The #MeToo movement has brought about many longtime dirty secrets of employers to the public. People who felt like they did not have a voice before now have a chance to expose guilty individuals and show the world just how despicable their actions are.
Many do not realize how far these wounds can trace back to. The movement affects people sexually abused or harassed at all ages, as the victims can still feel the pain decades after the incident occurred. An example of this can be seen with a recent investigation taking place at Key School in Annapolis, where women that were abused in the 1970s are finally making their stance.
Decades of silence
A 59-year-old former student of Maryland’s Key School recently revealed two teachers there sexually abused her when she was 13. While one other woman talked about her abuse prior to this, five more women later said their stories as well. The incidents that occurred in the 1970s still haunt these women in their 50s and 60s to this day.
Most of the stories the women had with letters of evidence involved the teachers asking them for sex when they were 13 and 14. One of the women even got pregnant with the teacher’s child and had an abortion. These relationships continued for months, sometimes years. As some of the acts became common knowledge, the school fired some of the teachers, but others remained at the facility and committed more abusive acts for many years. A majority of the teachers that the women are accusing are dead, in assisted living or retired.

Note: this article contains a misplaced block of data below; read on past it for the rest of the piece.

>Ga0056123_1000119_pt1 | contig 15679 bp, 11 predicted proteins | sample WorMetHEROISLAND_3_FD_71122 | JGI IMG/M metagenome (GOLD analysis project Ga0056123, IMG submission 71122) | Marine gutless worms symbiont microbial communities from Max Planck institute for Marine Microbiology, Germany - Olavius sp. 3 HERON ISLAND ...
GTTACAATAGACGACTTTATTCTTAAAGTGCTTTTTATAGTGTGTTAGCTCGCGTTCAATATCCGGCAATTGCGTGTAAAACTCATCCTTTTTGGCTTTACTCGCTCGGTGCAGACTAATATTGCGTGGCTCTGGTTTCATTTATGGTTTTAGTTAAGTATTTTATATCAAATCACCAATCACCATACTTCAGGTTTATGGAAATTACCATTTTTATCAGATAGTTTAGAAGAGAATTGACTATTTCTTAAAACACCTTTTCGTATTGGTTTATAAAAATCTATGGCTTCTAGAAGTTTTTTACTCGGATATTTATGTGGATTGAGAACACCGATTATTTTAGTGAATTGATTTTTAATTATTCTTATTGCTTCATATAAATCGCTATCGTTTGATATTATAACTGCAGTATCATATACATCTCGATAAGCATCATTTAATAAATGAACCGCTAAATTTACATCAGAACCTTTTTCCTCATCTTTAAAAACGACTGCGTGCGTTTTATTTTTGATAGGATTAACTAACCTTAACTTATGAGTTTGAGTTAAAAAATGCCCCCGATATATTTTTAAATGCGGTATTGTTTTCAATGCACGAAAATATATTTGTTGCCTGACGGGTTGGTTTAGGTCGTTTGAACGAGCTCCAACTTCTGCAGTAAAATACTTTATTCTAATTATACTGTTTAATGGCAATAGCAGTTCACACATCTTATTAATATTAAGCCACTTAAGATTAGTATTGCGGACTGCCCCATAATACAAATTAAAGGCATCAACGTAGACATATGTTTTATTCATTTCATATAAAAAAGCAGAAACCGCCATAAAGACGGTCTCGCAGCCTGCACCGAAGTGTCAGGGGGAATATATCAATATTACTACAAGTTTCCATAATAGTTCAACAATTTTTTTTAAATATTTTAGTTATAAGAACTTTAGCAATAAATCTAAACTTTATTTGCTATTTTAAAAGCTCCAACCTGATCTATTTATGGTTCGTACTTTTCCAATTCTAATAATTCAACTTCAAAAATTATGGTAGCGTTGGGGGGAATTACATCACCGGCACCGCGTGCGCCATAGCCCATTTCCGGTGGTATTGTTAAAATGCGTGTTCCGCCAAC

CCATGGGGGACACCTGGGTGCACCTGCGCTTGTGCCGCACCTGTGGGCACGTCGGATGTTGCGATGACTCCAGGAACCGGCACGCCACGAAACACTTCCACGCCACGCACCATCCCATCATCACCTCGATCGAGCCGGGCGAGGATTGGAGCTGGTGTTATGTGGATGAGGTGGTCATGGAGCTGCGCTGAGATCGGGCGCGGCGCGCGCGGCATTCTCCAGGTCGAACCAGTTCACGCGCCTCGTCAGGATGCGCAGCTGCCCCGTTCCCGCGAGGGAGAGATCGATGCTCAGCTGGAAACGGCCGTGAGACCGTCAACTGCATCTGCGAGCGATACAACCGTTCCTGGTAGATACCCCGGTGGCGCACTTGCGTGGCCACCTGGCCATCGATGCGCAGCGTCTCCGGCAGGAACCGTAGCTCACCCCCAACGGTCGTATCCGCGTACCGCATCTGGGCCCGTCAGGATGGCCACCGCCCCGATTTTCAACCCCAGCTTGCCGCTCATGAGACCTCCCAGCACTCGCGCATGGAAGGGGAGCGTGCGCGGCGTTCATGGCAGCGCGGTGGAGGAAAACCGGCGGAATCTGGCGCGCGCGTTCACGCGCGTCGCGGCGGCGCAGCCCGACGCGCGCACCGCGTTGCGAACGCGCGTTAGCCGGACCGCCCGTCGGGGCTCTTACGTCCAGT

Though the investigation is still active, Key School’s higher-ups find the allegations credible and believe their predecessors failed to protect victims of sexual abuse in the past.
A modern voice
While it is heartbreaking to see a facility get away with sexually abusing younger victims for so long, this does demonstrate how victims are becoming more confident in exposing their abusers and harassers in the modern age. It also shows that the incident does not have to be very recent in order for the victim to seek out justice.
Companies must update their policies and training on sexual harassment and abuse in order to thrive in the future. Maryland’s new sexual harassment law is set to go in effect on October 1, allowing employers a new beginning towards ensuring fair treatment to their employers and avoiding the mistakes of their predecessors.